Fostering Unaccompanied Asylum Seeking Children (UASC) and Young People
We are looking for foster carers to specialise in caring for unaccompanied asylum-seeking children and young people who have been separated from their families, either in their own country or during transit to the UK.
The young people are often extremely distressed and frightened because of the overwhelming experience they have been through. They need help to learn the skills required to successfully build a new life in the UK, and they need support to overcome a potentially traumatic past.
We do our best to place children and young people with families where some of the culture or language is shared, however this is not always possible. Therefore, we need foster carers who are respectful of a young person’s identity.
We will work very closely with you and provide specialist training to help you.
Why do UASC seek asylum
- War, conflict or civil unrest
- Forced recruitment into military service
- Escape from extreme poverty and deprivation
- Persecution, perhaps because of political or religious beliefs, sexuality or ethnicity
- Because they have been taken from their families and are at risk of being trafficked, beaten up or tortured
What are the differences between fostering young people from the UK and fostering UASC?
In most cases, unaccompanied asylum-seeking children and young people ae not leaving their family because of abuse or neglect, they have been forced to leave behind everyone they have ever known – parents, relatives, siblings, friends – because of conflict or persecution. Therefore, they may have had a good relationship and a loving bond with their family and feel anxious about their future.
In some cases, the young people will speak little or no English, and there they be elements of life in the UK that they have never come across before. Everything will be different for them; for example - food, weather, cultural etiquette, language, social norms
Where are the children and young people from?
Young people are entering the UK are mostly from Syria, Eritrea, Afghanistan, Iraq and Iran.
How old are the children and young people who need support?
Most unaccompanied children who come to the UK to seek asylum are between 15 and 17 but a few are younger. Most are boys.
If there is doubt about a young person’s age they will undergo an age assessment. This is completed by two qualified social workers and usually takes place one or two weeks after arrival. This is NOT to determine whether or not they are allowed to remain in the UK (that is the role of the Home Office). The reason for the age assessment is to see whether they are under 18 in which case they will be viewed as a child and will be able to access support.
What kind of support do they need?
Foster Carers will need to provide a home where the young person feels safe, supported liked, valued, cared for and included. Respect for and understanding of the young person’s culture is essential as is a readiness to deal with the psychological effects of being sent away from everything they have ever known and adapting to life in a new country.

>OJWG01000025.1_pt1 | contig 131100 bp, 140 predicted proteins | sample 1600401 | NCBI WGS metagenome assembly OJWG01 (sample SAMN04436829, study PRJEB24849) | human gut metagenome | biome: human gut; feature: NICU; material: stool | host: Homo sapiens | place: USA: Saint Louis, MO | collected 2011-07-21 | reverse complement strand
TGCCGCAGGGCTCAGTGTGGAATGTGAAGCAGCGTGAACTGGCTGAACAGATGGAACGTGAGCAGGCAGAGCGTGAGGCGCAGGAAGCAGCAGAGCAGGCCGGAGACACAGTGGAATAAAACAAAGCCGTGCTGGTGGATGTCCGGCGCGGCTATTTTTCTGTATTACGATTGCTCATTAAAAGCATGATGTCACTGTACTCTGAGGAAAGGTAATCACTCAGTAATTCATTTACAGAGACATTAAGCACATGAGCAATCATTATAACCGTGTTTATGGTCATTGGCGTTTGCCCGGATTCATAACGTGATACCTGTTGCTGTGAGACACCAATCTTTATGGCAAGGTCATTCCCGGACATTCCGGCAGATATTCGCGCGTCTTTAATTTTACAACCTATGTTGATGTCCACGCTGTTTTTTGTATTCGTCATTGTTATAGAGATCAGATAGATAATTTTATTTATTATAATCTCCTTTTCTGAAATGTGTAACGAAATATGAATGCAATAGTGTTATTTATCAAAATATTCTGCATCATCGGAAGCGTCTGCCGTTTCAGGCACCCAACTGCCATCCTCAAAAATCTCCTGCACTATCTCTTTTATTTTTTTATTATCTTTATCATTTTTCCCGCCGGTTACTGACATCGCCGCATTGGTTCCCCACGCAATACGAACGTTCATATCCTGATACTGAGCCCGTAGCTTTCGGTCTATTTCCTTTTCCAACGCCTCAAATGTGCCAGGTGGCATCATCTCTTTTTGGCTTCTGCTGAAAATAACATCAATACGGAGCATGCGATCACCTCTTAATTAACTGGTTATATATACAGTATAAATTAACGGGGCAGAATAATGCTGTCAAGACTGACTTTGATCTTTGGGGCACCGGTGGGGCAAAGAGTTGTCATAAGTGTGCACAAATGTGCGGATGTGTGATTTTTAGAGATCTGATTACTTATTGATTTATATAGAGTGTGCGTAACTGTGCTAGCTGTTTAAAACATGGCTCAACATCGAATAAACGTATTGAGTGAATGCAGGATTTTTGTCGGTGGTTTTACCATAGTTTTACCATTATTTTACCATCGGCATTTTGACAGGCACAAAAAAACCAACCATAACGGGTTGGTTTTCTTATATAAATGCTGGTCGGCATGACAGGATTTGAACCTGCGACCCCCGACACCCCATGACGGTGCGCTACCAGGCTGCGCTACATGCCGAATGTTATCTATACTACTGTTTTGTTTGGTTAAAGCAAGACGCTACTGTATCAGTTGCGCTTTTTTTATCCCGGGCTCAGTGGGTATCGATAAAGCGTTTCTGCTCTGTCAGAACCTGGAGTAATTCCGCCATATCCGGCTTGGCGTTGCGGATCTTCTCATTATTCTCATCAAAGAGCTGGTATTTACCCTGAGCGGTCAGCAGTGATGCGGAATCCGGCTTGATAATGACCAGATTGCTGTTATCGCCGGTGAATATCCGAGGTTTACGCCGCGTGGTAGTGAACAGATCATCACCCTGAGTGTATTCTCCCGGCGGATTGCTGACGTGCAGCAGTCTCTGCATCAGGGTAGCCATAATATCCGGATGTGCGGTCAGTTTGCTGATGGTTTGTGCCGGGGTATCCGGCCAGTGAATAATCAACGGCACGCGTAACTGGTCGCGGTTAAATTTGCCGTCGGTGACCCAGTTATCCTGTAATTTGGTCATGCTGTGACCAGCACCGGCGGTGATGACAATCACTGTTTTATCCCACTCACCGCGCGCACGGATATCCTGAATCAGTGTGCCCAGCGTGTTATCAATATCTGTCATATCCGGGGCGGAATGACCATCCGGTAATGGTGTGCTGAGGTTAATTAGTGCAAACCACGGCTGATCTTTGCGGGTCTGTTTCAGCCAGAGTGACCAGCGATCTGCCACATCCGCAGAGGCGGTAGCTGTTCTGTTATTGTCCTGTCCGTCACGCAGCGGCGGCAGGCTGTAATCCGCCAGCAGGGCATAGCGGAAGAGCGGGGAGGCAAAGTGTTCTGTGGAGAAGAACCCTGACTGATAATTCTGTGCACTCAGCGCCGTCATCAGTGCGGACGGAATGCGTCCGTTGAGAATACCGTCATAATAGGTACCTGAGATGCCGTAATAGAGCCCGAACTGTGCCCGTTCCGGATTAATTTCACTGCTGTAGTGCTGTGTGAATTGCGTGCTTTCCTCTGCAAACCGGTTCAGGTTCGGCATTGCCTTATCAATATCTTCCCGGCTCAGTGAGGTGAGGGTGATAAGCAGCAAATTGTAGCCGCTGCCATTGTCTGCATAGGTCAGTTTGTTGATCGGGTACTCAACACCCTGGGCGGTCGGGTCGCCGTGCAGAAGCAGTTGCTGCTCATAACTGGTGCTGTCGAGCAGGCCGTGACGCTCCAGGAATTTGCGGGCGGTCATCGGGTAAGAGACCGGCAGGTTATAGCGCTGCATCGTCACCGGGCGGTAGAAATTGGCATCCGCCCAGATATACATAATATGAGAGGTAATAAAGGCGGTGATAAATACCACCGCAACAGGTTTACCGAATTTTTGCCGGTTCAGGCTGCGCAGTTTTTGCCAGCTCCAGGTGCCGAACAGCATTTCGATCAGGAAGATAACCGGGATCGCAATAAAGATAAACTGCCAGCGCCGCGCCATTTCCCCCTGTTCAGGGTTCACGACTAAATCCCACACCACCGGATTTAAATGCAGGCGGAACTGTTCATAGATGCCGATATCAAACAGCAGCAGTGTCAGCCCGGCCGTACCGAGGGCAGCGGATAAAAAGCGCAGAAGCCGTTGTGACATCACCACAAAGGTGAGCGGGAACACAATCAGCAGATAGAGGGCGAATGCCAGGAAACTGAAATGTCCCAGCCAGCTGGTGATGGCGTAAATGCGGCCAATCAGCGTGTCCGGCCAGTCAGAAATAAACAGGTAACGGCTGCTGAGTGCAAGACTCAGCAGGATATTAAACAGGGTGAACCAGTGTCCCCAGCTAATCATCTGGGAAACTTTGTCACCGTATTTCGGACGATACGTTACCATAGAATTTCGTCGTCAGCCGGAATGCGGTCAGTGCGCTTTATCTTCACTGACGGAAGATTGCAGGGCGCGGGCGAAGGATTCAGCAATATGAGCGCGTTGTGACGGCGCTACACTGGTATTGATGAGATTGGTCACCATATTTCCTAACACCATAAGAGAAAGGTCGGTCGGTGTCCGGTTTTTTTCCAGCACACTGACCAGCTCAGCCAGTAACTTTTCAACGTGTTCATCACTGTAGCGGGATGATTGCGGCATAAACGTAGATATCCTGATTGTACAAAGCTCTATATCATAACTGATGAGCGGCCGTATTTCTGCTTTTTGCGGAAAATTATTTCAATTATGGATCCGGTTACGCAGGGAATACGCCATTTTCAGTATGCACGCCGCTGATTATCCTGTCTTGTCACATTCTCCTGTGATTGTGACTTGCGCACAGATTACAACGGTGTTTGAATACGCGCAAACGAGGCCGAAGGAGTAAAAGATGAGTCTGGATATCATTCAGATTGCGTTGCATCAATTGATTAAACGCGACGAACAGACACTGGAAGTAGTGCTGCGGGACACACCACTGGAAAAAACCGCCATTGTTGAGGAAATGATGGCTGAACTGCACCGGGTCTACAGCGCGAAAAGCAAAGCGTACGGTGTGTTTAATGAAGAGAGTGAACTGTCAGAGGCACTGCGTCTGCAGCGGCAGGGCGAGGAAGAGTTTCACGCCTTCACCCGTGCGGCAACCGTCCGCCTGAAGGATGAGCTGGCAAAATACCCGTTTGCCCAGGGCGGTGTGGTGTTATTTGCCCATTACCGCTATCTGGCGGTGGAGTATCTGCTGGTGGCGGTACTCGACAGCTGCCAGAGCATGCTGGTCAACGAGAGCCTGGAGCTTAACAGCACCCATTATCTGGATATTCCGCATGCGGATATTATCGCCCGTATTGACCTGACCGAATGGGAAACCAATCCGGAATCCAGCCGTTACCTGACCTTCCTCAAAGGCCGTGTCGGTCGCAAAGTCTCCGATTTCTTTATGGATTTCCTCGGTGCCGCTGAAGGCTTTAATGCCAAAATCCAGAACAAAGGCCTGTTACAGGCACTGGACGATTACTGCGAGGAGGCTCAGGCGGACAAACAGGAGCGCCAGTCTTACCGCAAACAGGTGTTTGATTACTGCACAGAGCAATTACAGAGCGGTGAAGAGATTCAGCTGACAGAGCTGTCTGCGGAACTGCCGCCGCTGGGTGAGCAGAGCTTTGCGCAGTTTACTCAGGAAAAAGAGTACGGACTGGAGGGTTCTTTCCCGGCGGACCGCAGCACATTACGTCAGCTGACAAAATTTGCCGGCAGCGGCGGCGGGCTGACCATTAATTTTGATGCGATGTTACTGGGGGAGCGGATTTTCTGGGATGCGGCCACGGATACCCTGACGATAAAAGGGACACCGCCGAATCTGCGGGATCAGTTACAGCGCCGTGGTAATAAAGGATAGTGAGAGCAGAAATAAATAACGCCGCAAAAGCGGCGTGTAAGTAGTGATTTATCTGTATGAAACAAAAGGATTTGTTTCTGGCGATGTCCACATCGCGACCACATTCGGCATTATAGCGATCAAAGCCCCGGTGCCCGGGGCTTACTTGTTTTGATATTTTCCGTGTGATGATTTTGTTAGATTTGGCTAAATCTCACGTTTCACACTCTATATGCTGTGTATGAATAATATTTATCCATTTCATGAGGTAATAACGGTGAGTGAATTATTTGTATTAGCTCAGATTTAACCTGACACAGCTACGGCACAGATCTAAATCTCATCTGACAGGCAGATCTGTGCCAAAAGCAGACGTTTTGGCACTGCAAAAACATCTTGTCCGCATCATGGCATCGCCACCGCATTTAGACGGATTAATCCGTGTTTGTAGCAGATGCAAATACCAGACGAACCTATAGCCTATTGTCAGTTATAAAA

We will help foster carers to familiarise themselves with the legal procedures regarding the child’s immigration status and support them through the process of applying for permission to stay in the UK.
A Supported Lodgings placement will continue to provide additional practical and emotional support to the young people once they turn 18, and help them to develop their independent living skills. To find out more about what a Supported Lodgings placement involves, click here
Fostering unaccompanied asylum-seeking children is a specialist area of fostering that comes with its challenges but is also hugely rewarding.
If you think you have what it takes to foster an unaccompanied asylum-seeking child or young person, we'd love to hear from you. By joining our fostering community, you can make a huge difference. Call 01273 295444 to speak with a member of our friendly team Monday to Friday between 9am and 5pm, complete an online enquiry or e-mail us at firstname.lastname@example.org
Alternatively, please join us at one of our virtual information sessions. These informal sessions are a chance to meet experienced foster carers, understand the role of fostering and learn about the support you will receive. Pleas e-mail email@example.com for details of our next session.
Find out more about fostering by downloading our information booklet
Links to more information
Doctors of the World UK (DOTW) offer leaflets with health and wellbeing information for young refugees and unaccompanied asylum-seeking children (UASC) and young people (YP) living in the UK.
City of Sanctuary is a national network of local groups made up by businesses, community organisations and individuals who believe that sanctuary seekers should be welcomed. The Brighton & Hove City of Sanctuary page can be accessed here.
In Brighton & Hove, City of Sanctuary also coordinate the city's annual Refugee Week celebrations.
The Refugee Council works directly with thousands of refugees each year.
Click here for independent advice and information from Fosterline about looking after unaccompanied asylum seeking children in the UK
Click here for independent advice and information from The Fostering Network about looking after unaccompanied asylum seeking children in the UK
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Our newsletter is a great way to find out what it is like to care for young people. There are many ways to get involved and to help. We recruit and support Foster Carers, Supported Lodgings Carers, and UASC Carers. Our carers support UASC, teenagers, siblings, school-age children, babies, and young adults in need.